List and profile of top medical colleges in Vermont, including postal codes, mailing address, official website, M.D. curriculum information and teaching hospitals within the state of Vermont. Screenshot for each medical program is also included. See below for brief information of each medical school and related resources on the Internet about Vermont and medical education.
- Countryaah: List of all postal codes in Vermont for each city in aphetically order, and counties to which each city is affiliated as well as state map of Vermont. Check topmbadirectory for business school MBA programs in Vermont.
University of Vermont College of Medicine
|Primary teaching hospitals affiliated with this medical school where clinical teaching or training is carried out.|
|Teaching hospitals||Fletcher Allen Health Care, Maine Medical Center.|
|Curriculum||Address: Given Medical Bldg, E-126, 89 Beaumont Ave, Burlington, VT 05405|
|(Data appear as originally submitted by this school.)|
|Four-year M.D. program curriculum||Our curriculum is designed to integrate expanding medical knowledge with a desire for life-long learning. Courses are designed from well-defined learning objectives and students are measured to ensure their competency in mastering these objectives. Principles of professionalism and humanism are also integrated throughout all four years.|
Little Vermont is in no way a heavyweight among the 51 states of the United States and is represented by only one delegate in the U.S. House of Representatives.
Since 1990, Bernie Sanders, who also ran in the last presidential election, has been elected here early. Sanders is very popular among the U.S. population, but cannot get majorities. He represents social democratic ideas that would win votes in many European countries, but many in the United States are considered too communist.
Montpelier also boasts that it is the only capital city in the United States that does not have a McDonalds branch. In this green country, too, people are very environmentally conscious. In Burlington, the largest city in this small state, something incredible happened some time ago: a fast food restaurant had to close because the Vermonter simply can’t stand fast food. Nowadays the farmhouse serves healthy, regional and seasonal food, which is very popular with guests.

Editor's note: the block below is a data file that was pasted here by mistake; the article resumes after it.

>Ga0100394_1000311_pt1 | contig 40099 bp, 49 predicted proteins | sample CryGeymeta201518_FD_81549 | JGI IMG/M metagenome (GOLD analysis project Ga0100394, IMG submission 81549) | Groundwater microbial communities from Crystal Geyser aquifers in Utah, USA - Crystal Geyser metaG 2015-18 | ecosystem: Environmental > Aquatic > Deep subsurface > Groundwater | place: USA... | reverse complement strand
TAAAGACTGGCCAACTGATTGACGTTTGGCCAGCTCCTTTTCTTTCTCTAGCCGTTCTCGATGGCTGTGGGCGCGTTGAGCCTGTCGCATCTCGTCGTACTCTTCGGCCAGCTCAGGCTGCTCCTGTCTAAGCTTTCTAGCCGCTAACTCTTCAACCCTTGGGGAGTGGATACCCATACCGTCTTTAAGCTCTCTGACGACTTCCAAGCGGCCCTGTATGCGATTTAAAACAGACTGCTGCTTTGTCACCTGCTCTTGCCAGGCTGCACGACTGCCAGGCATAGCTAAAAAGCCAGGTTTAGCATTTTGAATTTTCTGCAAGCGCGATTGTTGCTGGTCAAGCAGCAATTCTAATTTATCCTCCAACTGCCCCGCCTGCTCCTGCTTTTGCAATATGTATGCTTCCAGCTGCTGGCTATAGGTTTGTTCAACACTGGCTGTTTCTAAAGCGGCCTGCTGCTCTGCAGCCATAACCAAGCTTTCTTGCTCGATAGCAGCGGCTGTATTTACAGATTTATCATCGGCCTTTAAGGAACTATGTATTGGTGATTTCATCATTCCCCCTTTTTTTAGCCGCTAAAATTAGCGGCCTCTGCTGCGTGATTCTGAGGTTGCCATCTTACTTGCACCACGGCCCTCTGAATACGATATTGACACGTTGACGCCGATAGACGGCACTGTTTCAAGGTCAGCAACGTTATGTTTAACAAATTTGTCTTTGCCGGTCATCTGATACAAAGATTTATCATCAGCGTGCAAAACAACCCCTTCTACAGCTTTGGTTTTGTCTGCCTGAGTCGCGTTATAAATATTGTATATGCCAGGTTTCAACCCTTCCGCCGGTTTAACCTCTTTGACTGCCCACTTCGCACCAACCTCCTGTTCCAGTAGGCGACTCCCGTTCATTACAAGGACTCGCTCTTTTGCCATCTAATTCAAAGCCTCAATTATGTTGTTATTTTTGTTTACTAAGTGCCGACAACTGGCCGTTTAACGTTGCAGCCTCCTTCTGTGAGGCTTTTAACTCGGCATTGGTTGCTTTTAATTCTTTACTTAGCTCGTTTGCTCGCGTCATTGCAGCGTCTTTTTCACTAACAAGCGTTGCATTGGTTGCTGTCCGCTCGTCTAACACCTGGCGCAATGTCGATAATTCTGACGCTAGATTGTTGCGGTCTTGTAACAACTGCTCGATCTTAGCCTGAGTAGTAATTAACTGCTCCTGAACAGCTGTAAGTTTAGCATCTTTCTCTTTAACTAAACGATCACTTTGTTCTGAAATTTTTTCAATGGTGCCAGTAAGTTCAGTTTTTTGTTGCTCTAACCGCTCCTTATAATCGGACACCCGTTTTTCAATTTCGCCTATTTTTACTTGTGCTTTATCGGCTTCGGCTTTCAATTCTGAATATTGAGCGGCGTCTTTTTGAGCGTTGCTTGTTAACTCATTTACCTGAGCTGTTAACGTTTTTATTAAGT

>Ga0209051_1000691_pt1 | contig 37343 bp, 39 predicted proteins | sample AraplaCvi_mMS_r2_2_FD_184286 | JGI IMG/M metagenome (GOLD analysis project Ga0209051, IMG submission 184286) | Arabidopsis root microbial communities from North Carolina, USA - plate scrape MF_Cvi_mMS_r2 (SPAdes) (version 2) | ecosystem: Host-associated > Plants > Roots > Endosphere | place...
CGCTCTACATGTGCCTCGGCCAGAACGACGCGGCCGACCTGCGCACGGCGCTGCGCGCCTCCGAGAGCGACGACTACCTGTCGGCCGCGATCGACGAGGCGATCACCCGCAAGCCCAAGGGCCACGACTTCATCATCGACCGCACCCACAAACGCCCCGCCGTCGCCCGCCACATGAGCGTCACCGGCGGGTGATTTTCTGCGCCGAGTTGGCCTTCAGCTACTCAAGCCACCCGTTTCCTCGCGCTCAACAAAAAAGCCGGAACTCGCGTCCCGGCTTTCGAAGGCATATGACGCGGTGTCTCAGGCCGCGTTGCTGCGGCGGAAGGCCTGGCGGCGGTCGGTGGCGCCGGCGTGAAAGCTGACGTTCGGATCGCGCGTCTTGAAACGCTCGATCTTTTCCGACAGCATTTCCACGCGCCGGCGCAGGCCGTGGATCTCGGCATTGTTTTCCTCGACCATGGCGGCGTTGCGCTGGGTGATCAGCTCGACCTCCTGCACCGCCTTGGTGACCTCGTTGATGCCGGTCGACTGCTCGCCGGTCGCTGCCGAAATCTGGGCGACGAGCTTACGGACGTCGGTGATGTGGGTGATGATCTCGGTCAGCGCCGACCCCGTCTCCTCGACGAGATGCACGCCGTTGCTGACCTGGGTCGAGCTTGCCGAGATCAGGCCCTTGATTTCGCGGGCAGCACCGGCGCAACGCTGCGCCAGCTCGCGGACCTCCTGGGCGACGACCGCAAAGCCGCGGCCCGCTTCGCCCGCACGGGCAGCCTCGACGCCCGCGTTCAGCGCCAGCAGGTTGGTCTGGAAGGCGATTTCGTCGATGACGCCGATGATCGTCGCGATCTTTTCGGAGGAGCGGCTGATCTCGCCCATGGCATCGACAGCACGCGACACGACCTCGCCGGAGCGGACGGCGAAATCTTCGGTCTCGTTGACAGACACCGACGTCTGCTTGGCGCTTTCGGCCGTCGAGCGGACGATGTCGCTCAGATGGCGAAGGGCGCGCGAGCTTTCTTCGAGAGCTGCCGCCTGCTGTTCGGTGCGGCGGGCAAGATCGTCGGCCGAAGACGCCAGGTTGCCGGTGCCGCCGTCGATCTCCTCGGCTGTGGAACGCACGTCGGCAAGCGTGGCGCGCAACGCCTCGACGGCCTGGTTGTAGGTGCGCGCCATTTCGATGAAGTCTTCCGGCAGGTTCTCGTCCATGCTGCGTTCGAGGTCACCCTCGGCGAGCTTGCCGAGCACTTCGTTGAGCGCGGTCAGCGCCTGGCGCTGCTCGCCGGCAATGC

The many small farms are in the midst of lush green rural idyll. Animal welfare is very important here, nothing is wasted, because people have always paid attention to the conscious and ecological handling of food. Where farmers and ranchers in the rest of the United States complain bitterly about falling prices, farmers in Vermont have become inventive. Farmers’ markets that sell their goods in direct sales across the country are very popular with the population. Many restaurants support this direct marketing under the name “Farm to Tables”.
Vermont: where the past is still present
They still exist here, the country stores, whose tradition dates back to the time when the Wild West was opened up. Vermont is one of the few areas in America where these corner shops have survived with their sometimes curious range of goods from night hats to shaving brushes.
Like 150 years ago, these shops are still used today as a social meeting point and news exchange. Somehow everything seems to be out of time here. One thing is clear: what you don’t find in these stores, nobody needs in Vermont.